Address to the Kooyong Disability Forum
Old Kew Court House, Melbourne
4 July 2012
E & OE
Well, thank you very much Josh and thank you for organising today. You may have noticed, if you know Josh that he is ceaseless, that he is the parliamentary equivalent of the energiser bunny. There is no stopping Josh. Also great to be here with Steph, who does such a power of good work in Children with Disability Australia. Arrianne, who is such an accomplished young woman, which was recognised by being made a disability ambassador in 2011. And Bruce, who is very modest. Bruce, along with John Walsh from Sydney, they really are the two people who have been the intellectual driving force behind the concept of a National Disability Insurance Scheme, and Bruce really does deserve acknowledgement for that work.
Unlike most of our panellists, I came to this portfolio without having a personal experience with disability. I haven’t had that opportunity so I was very surprised to say the least when I discovered that despite being a first world country, despite being a wealthy country, we were providing, in many cases what is third world support for people with disabilities and their families. It’s always a shock to people who haven’t previously had exposure to the situation of Australians with disability.
I have developed, as a result of that a real passion for change in this portfolio area, and there is no portfolio that I would rather be in, so that’s either good news or bad news for people with disability, depending on your perspective.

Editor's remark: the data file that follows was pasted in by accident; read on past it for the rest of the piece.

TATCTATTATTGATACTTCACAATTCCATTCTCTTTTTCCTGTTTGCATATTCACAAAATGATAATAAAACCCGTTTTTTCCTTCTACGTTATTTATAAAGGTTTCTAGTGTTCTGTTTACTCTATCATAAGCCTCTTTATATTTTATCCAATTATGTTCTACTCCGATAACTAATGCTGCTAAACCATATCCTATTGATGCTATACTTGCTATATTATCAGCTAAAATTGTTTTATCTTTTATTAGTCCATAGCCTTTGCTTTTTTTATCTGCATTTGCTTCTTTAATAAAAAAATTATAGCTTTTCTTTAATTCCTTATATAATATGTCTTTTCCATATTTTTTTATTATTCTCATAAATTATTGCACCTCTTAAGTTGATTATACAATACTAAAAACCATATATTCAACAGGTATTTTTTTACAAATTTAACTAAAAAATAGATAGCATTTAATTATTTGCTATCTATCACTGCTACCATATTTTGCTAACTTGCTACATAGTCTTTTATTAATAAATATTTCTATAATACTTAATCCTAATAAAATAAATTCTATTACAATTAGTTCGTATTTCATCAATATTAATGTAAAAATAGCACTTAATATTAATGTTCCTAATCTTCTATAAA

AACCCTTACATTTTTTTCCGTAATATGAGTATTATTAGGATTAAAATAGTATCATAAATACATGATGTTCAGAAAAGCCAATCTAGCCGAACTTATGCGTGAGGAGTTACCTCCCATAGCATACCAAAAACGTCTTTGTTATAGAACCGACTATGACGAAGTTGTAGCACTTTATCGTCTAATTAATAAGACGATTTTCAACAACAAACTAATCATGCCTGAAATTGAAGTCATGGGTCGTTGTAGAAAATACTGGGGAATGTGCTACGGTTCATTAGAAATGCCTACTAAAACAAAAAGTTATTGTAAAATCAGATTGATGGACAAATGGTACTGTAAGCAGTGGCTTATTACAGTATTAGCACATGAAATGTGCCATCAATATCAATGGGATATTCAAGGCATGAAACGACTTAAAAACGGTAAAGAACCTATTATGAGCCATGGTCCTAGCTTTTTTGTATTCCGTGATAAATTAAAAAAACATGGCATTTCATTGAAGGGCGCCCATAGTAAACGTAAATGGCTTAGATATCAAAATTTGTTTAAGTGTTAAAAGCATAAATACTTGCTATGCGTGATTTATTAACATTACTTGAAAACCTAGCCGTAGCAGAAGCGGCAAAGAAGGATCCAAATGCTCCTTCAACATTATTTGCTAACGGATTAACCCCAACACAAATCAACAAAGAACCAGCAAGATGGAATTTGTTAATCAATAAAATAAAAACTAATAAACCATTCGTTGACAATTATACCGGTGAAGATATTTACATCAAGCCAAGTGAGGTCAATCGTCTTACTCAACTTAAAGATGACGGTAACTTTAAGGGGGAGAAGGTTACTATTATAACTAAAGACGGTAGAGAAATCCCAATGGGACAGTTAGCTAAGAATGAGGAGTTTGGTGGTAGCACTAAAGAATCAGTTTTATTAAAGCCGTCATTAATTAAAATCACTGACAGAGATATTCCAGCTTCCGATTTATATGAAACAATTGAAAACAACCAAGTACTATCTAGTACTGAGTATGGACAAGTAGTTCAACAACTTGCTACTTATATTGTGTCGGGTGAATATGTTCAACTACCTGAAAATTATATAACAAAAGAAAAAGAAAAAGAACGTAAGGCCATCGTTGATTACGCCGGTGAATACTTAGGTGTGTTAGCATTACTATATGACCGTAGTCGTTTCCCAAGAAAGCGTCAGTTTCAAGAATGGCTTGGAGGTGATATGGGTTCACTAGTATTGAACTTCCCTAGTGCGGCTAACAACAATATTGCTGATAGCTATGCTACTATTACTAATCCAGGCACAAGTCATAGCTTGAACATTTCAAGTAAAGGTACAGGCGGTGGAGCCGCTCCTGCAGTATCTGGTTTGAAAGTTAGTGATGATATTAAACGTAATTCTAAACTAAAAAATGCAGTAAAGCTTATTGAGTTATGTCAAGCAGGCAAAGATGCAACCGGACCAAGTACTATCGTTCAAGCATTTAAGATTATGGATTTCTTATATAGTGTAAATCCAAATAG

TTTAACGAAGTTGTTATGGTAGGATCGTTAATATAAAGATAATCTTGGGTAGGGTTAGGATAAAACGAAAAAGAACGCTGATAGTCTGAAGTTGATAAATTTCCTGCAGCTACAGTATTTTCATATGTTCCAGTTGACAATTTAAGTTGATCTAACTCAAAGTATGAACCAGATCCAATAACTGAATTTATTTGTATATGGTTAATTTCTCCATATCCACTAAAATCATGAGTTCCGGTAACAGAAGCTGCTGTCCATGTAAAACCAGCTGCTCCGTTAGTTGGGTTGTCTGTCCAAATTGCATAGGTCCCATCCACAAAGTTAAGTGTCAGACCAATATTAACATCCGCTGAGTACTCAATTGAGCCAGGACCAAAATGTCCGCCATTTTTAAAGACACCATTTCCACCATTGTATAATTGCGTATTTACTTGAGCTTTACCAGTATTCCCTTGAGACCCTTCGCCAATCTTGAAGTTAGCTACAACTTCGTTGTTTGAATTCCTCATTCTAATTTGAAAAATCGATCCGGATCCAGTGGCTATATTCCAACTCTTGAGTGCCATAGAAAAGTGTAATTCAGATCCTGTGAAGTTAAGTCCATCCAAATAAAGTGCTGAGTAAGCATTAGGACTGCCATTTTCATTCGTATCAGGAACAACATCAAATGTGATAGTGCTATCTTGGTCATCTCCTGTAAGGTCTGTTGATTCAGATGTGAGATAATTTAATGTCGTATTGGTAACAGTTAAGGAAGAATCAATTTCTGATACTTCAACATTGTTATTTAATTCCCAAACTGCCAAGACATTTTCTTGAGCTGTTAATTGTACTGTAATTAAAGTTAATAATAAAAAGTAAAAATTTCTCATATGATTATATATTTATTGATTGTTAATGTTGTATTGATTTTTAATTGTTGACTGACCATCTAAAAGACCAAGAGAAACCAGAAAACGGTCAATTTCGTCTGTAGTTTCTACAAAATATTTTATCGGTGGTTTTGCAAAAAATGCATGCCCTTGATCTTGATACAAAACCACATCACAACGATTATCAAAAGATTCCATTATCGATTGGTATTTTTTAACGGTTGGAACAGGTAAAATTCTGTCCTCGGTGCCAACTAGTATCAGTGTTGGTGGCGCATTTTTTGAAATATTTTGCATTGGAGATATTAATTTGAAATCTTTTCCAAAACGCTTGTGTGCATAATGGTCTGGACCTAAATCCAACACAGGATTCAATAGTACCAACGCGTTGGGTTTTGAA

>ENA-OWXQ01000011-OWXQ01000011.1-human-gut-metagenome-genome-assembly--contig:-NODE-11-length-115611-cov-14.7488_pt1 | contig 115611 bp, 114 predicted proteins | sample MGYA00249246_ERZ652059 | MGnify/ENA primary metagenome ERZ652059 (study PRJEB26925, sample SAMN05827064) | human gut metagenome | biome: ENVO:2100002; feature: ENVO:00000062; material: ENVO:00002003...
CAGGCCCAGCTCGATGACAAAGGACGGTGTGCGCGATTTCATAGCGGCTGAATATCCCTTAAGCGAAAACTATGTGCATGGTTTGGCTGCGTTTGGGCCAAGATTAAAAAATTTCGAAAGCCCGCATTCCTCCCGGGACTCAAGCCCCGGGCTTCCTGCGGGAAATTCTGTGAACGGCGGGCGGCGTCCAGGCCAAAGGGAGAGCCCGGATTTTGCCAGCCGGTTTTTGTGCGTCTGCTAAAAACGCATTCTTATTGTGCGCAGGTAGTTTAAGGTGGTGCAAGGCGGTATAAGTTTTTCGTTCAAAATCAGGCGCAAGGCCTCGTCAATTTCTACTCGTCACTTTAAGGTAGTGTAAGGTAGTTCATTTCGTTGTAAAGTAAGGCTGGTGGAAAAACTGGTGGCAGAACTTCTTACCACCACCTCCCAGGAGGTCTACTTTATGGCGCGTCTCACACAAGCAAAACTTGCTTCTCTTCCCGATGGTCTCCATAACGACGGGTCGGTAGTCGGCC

We are on the cusp of something quite profound in Australia, if we get the NDIS right. I think there were two very significant observations by the Productivity Commission in their landmark report. One of those was that if you were designing what it is Government does from scratch, what should be the core business of government, one of the first things you would start with would be proper support for people with disability, rather than being an add-on, rather than being something the Government gets around to at the end of the day if it has a bit of money left over. It would be one of the first things you would start with, because surely, if there is to be a role for government in people’s lives, it is to provide support to those people who face additional challenges for reasons beyond their control. That should be the starting point for what should be government priorities.
The other very significant observation in the Productivity Commission report was that we need a new system which has the individual at the centre and in charge. At the moment, as everyone in this room knows, the individual, their family, they’re not in charge. They’re subject to waiting lists, they are subject to rationing, often they have very little say in who the provider of services and supports are. So that’s why the NDIS is so profound.